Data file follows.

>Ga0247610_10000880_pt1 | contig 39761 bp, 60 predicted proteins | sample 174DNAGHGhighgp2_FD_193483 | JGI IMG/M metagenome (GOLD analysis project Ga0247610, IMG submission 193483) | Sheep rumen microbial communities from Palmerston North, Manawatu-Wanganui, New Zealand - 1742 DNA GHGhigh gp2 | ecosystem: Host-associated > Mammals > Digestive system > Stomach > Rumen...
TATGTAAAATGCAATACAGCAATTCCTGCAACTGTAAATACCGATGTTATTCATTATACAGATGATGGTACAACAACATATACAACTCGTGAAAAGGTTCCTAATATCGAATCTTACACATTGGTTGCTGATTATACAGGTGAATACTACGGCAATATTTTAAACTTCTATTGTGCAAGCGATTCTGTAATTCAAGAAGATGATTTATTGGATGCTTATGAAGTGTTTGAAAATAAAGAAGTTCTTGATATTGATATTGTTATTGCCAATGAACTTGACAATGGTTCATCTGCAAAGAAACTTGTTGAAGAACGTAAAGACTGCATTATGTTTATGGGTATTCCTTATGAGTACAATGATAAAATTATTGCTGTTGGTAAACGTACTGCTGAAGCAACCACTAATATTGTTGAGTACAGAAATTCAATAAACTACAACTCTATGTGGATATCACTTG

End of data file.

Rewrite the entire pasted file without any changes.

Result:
>Ga0247610_10000880_pt1 | contig 39761 bp, 60 predicted proteins | sample 174DNAGHGhighgp2_FD_193483 | JGI IMG/M metagenome (GOLD analysis project Ga0247610, IMG submission 193483) | Sheep rumen microbial communities from Palmerston North, Manawatu-Wanganui, New Zealand - 1742 DNA GHGhigh gp2 | ecosystem: Host-associated > Mammals > Digestive system > Stomach > Rumen...
TATGTAAAATGCAATACAGCAATTCCTGCAACTGTAAATACCGATGTTATTCATTATACAGATGATGGTACAACAACATATACAACTCGTGAAAAGGTTCCTAATATCGAATCTTACACATTGGTTGCTGATTATACAGGTGAATACTACGGCAATATTTTAAACTTCTATTGTGCAAGCGATTCTGTAATTCAAGAAGATGATTTATTGGATGCTTATGAAGTGTTTGAAAATAAAGAAGTTCTTGATATTGATATTGTTATTGCCAATGAACTTGACAATGGTTCATCTGCAAAGAAACTTGTTGAAGAACGTAAAGACTGCATTATGTTTATGGGTATTCCTTATGAGTACAATGATAAAATTATTGCTGTTGGTAAACGTACTGCTGAAGCAACCACTAATATTGTTGAGTACAGAAATTCAATAAACTACAACTCTATGTGGATATCACTTG